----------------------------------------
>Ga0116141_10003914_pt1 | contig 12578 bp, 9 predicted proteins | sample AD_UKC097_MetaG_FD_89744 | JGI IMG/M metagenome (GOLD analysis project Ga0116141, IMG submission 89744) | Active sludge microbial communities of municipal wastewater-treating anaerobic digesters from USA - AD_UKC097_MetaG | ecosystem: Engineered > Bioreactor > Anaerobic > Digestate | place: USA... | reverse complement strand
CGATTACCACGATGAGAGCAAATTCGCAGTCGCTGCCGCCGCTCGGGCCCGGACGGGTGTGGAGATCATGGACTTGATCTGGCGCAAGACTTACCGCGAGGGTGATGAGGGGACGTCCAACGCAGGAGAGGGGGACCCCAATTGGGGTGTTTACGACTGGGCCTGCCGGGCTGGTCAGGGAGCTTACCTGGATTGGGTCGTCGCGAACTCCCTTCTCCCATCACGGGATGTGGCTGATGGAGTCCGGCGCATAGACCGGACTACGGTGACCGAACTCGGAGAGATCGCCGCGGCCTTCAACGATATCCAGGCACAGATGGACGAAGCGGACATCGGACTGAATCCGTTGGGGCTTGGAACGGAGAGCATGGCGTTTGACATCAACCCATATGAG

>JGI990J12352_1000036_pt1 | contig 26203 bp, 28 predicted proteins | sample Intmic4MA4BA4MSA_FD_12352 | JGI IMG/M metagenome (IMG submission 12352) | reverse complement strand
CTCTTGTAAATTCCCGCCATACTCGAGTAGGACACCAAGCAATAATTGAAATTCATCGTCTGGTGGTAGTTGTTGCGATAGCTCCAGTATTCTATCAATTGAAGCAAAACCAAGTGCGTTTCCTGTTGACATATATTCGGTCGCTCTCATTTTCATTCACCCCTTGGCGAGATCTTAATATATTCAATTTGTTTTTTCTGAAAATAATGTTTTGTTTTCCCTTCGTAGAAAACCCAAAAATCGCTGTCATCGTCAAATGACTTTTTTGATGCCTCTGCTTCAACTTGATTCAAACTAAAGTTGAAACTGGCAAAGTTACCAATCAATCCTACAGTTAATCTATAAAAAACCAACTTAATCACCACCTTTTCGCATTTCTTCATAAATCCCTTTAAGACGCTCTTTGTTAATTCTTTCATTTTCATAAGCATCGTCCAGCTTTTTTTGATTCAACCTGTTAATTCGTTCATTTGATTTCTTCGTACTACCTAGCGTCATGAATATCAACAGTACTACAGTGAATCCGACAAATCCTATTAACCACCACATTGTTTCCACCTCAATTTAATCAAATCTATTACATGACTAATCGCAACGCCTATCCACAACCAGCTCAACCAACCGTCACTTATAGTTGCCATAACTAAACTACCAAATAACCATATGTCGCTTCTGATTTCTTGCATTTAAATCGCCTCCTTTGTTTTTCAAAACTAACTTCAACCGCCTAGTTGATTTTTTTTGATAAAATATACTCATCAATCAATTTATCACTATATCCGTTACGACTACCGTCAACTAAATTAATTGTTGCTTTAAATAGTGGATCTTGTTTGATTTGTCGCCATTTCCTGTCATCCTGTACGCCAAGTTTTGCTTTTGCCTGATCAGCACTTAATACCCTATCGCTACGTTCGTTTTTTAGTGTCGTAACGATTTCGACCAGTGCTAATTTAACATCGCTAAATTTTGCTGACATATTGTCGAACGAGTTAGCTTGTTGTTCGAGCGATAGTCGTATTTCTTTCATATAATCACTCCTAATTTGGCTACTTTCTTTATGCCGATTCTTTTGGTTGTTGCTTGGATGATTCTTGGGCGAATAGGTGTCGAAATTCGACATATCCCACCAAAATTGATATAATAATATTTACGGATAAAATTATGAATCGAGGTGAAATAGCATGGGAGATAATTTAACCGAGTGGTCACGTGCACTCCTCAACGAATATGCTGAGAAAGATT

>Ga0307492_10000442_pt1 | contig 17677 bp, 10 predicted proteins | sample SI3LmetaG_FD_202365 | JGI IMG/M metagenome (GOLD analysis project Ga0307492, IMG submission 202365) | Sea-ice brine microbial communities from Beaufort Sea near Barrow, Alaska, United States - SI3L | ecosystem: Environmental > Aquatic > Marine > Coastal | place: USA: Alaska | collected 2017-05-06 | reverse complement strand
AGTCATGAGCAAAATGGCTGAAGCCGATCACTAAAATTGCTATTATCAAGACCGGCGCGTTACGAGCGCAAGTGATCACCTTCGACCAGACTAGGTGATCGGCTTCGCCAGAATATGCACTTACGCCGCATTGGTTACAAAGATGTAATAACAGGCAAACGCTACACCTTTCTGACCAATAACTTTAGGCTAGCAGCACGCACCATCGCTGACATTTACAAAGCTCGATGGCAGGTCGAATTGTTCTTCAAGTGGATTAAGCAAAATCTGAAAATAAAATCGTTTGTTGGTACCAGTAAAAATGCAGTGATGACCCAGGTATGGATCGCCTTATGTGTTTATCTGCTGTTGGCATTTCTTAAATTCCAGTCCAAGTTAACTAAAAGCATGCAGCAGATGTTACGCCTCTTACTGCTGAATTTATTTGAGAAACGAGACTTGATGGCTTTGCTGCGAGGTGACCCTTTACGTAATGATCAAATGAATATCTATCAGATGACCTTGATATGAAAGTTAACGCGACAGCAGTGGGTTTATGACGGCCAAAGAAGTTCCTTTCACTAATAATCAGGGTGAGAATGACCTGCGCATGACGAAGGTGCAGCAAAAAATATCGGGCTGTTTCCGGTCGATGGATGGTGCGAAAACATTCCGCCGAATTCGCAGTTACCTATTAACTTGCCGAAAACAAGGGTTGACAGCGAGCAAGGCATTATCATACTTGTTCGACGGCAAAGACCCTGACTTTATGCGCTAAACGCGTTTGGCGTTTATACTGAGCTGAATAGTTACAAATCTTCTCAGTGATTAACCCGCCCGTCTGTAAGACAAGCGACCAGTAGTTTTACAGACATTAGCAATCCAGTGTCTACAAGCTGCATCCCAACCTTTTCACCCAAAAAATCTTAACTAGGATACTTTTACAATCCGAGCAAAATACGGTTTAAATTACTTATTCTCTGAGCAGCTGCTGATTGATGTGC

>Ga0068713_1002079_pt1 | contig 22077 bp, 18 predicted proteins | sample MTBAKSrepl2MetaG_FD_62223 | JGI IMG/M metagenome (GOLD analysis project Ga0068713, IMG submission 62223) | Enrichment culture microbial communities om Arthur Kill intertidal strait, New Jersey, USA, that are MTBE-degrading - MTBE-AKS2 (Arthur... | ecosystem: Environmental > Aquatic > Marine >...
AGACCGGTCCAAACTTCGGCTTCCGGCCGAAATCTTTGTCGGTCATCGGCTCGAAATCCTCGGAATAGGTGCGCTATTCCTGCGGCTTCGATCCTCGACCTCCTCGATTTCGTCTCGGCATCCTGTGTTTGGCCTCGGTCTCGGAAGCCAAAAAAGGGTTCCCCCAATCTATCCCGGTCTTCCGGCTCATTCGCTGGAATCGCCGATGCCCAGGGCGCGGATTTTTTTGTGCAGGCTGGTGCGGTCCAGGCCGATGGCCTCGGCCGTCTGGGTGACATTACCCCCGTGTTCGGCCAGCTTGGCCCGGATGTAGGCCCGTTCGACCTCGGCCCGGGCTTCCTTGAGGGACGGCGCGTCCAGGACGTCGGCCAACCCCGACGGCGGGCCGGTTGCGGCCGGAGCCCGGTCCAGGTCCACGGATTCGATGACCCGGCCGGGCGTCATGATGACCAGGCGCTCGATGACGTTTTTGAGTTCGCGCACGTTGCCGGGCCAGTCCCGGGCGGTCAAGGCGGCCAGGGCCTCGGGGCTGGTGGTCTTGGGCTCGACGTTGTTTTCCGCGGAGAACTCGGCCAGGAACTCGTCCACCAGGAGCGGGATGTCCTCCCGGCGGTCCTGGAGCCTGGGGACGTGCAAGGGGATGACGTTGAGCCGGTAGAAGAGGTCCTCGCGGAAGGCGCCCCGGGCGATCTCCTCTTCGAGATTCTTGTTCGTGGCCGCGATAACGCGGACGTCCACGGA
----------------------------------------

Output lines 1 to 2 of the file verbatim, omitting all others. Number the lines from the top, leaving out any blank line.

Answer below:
>Ga0116141_10003914_pt1 | contig 12578 bp, 9 predicted proteins | sample AD_UKC097_MetaG_FD_89744 | JGI IMG/M metagenome (GOLD analysis project Ga0116141, IMG submission 89744) | Active sludge microbial communities of municipal wastewater-treating anaerobic digesters from USA - AD_UKC097_MetaG | ecosystem: Engineered > Bioreactor > Anaerobic > Digestate | place: USA... | reverse complement strand
CGATTACCACGATGAGAGCAAATTCGCAGTCGCTGCCGCCGCTCGGGCCCGGACGGGTGTGGAGATCATGGACTTGATCTGGCGCAAGACTTACCGCGAGGGTGATGAGGGGACGTCCAACGCAGGAGAGGGGGACCCCAATTGGGGTGTTTACGACTGGGCCTGCCGGGCTGGTCAGGGAGCTTACCTGGATTGGGTCGTCGCGAACTCCCTTCTCCCATCACGGGATGTGGCTGATGGAGTCCGGCGCATAGACCGGACTACGGTGACCGAACTCGGAGAGATCGCCGCGGCCTTCAACGATATCCAGGCACAGATGGACGAAGCGGACATCGGACTGAATCCGTTGGGGCTTGGAACGGAGAGCATGGCGTTTGACATCAACCCATATGAG